The Salamander Mussel is now protected under the Canadian Species at Risk Act as well as the Ontario Endangered Species Act which provide protection against harm to individuals and varying degrees of habitat protection. In addition to the protection provided under SARA and the provincial ESA, Simpsonaias ambigua is included in a SARA multi-species recovery strategy for five mussels (Morris and Burridge 2006) as well as the watershed recovery strategy for the Sydenham River completed under the RENEW process prior to SARA (Dextrase et al. 2003). These strategies outline research and monitoring; management; stewardship; and outreach priorities for the recovery of the Salamander Mussel as well as the other aquatic species addressed within. These strategies, for example, outlined the need for the quantitative monitoring network that is responsible for most of the new data on this species. In addition stewardship initiatives promoted by these strategies, including riparian planting, livestock fencing and wetland creation, have occurred throughout the Sydenham River watershed with nearly 600 projects completed over the last 7 years.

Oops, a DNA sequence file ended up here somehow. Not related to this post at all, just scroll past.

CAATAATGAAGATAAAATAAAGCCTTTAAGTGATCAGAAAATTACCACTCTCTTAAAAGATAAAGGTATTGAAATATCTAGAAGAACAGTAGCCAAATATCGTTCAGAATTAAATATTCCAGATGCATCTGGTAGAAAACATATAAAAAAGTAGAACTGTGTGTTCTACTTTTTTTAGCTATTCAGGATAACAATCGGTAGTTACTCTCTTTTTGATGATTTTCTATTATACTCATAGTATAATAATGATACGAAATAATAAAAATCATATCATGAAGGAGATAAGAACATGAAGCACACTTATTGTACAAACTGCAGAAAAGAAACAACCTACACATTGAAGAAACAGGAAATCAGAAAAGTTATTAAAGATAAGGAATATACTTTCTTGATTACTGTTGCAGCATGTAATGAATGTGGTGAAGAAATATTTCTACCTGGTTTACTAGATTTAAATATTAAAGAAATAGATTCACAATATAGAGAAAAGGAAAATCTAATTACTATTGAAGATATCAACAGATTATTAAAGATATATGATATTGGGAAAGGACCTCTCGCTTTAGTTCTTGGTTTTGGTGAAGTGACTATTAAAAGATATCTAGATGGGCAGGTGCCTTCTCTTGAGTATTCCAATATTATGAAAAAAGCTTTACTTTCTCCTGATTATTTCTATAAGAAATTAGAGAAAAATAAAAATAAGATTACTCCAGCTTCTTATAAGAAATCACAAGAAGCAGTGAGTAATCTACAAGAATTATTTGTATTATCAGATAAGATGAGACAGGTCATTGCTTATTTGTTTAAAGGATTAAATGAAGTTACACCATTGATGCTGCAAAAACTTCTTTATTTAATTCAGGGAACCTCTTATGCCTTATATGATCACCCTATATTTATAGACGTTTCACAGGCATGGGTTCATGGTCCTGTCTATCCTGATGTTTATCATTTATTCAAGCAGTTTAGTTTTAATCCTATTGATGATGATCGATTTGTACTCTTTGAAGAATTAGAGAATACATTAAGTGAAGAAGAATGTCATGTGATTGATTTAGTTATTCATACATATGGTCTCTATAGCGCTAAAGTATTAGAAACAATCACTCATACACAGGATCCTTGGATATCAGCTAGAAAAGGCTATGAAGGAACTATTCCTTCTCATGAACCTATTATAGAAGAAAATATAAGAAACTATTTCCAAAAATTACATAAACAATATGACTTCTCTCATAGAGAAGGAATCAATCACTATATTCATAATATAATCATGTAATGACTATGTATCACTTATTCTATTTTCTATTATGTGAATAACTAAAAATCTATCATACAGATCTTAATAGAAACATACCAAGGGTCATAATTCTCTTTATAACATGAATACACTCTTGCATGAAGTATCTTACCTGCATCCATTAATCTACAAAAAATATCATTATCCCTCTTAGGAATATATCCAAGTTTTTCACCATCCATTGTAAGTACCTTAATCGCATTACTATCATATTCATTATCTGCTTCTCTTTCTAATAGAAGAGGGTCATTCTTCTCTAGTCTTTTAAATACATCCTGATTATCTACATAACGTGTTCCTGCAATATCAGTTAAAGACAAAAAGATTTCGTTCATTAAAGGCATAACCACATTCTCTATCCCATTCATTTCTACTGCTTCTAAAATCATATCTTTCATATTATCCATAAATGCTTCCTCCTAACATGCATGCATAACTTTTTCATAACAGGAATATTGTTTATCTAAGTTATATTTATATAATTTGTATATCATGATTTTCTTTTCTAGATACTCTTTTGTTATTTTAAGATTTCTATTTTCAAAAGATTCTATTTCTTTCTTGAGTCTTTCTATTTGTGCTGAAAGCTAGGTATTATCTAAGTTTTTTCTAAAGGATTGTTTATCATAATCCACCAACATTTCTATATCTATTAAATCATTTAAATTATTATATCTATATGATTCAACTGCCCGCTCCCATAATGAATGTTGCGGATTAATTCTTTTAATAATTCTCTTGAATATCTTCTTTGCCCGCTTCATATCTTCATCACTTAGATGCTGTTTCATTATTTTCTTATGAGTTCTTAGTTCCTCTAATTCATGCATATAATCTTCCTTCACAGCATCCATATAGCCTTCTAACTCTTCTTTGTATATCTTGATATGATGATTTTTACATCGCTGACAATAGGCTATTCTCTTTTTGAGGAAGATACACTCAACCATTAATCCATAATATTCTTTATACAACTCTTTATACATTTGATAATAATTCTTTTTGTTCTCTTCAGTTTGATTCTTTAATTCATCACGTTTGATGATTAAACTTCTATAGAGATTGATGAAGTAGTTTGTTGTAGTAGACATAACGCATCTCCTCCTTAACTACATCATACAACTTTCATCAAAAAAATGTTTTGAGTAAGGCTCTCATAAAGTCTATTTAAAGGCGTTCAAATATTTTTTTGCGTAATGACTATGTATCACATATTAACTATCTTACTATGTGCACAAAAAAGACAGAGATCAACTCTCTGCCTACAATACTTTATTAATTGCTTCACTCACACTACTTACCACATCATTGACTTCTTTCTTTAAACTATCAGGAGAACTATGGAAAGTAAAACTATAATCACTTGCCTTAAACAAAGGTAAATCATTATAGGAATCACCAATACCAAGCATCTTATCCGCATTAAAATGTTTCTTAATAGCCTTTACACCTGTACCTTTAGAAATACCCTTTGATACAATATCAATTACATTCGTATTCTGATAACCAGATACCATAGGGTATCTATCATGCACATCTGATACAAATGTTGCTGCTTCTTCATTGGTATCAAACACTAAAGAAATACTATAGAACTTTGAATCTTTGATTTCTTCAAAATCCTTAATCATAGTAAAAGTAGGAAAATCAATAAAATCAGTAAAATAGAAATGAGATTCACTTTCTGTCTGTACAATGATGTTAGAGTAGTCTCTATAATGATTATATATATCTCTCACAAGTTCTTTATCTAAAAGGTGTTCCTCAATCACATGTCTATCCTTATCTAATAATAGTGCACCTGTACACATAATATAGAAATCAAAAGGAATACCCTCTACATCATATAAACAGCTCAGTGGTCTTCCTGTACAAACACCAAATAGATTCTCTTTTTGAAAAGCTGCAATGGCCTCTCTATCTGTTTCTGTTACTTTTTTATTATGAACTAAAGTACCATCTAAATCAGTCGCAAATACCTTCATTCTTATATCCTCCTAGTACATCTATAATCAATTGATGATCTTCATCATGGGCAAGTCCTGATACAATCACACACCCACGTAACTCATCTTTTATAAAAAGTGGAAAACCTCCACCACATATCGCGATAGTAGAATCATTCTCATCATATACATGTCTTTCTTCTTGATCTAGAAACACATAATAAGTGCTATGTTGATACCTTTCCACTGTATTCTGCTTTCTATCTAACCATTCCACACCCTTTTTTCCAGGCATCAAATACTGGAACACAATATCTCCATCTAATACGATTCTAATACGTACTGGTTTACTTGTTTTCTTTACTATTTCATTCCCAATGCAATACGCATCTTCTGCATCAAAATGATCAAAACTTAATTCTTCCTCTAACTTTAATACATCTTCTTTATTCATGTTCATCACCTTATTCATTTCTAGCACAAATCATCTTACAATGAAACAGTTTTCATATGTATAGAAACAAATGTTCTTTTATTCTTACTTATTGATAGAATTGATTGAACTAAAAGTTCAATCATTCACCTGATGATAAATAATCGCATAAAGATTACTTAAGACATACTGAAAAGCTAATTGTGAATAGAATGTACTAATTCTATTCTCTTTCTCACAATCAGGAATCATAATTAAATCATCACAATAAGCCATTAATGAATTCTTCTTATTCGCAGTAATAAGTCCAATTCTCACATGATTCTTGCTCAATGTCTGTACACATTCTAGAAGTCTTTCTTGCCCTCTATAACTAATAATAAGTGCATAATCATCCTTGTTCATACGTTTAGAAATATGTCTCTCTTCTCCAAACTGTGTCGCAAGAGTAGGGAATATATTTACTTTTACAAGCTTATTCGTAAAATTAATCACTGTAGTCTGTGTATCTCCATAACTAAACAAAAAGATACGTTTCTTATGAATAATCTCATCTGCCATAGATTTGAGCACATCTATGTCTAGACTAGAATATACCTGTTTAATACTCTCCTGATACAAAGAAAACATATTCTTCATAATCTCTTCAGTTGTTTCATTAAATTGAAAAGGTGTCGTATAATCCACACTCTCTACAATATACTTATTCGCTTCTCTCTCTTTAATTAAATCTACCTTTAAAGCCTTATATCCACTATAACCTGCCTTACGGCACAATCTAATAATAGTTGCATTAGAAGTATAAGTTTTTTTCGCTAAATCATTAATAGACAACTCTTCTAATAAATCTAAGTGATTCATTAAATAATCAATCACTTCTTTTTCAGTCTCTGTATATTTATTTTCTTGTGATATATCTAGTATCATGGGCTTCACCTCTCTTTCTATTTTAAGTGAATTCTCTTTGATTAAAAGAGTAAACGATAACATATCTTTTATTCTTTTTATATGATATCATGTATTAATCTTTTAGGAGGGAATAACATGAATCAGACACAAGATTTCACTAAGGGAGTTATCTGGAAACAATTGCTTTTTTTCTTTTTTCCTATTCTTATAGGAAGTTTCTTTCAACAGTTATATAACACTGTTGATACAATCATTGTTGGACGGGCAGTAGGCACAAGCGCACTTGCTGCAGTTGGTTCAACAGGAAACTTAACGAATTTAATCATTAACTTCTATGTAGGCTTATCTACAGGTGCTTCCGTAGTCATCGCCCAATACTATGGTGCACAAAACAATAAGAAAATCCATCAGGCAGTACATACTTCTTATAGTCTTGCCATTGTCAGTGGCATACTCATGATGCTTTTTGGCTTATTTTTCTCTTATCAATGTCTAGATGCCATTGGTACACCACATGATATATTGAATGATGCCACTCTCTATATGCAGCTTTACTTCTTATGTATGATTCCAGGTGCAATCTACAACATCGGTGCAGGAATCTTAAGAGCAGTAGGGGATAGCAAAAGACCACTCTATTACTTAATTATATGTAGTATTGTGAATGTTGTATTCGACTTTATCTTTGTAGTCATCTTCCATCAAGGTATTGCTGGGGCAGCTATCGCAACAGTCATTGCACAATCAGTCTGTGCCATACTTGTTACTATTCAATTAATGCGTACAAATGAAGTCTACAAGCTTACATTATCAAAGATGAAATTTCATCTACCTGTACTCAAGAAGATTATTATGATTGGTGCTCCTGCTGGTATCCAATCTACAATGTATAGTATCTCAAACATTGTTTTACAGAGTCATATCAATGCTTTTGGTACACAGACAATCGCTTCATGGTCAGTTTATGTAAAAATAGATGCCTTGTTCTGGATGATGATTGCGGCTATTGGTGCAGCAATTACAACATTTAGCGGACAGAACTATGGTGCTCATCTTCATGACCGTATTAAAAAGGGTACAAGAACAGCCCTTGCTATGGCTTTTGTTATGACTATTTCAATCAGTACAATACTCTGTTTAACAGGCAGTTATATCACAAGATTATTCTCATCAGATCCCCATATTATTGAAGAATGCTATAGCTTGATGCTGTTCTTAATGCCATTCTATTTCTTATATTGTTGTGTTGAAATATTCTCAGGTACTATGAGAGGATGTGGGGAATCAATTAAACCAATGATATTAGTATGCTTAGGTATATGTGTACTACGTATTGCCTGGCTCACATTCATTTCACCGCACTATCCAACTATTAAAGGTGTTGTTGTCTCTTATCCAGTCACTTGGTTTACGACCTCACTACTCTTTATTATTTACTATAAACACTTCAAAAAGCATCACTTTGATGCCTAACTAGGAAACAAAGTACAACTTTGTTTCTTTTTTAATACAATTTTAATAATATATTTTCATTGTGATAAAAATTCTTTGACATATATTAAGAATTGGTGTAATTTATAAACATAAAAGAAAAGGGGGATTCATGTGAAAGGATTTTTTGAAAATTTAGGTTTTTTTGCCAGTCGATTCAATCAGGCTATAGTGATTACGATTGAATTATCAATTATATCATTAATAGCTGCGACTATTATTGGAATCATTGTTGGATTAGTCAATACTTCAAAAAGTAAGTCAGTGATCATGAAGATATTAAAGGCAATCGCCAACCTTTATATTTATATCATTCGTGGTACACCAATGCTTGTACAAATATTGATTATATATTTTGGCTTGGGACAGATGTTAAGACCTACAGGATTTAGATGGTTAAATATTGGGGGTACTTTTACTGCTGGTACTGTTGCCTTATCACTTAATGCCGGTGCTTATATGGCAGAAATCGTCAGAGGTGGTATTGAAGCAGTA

Despite extensive new survey and monitoring work throughout the known range of the Salamander Mussel, there is very little new specific information available since the last assessment. A few new individuals have been collected from the previously known occupied reach in the Sydenham. No new individuals (live or shells) have been made outside this area.
No new information is available on the Thames River location which remains represented by a single fresh valve collected in 1998.
There is no new information on Threats, Rescue Effect or Quantitative Analysis.
No Aboriginal Traditional Knowledge was available at the time this report was prepared.
List of Authorities Contacted to Review the Status Appraisal and Feedback
Canadian Wildlife Service: Angela McConnell and Ken Tuininga.Canadian Wildlife Service, Environment Canada, 4905 Dufferin Street, Downsview ON M3H 5T4 , (416) 739-5715, email@example.com and firstname.lastname@example.org. Contacted 26 April 2010 – no additional data.
Federal Biodiversity Information Partnership (chaired by Canadian Museum of Nature): Lynn Gillespie and Jennifer Doubt. Research Scientist and Chief Collection Manager – Botany, Canadian Museum of Nature, P.O. Box 3443 - Station D, Ottawa ON K1P 6P4. (613) 364-4075 and (613) 364-4076. email@example.com and firstname.lastname@example.org Contacted 26 April 2010 – redirected to Andre Martel, no additional data.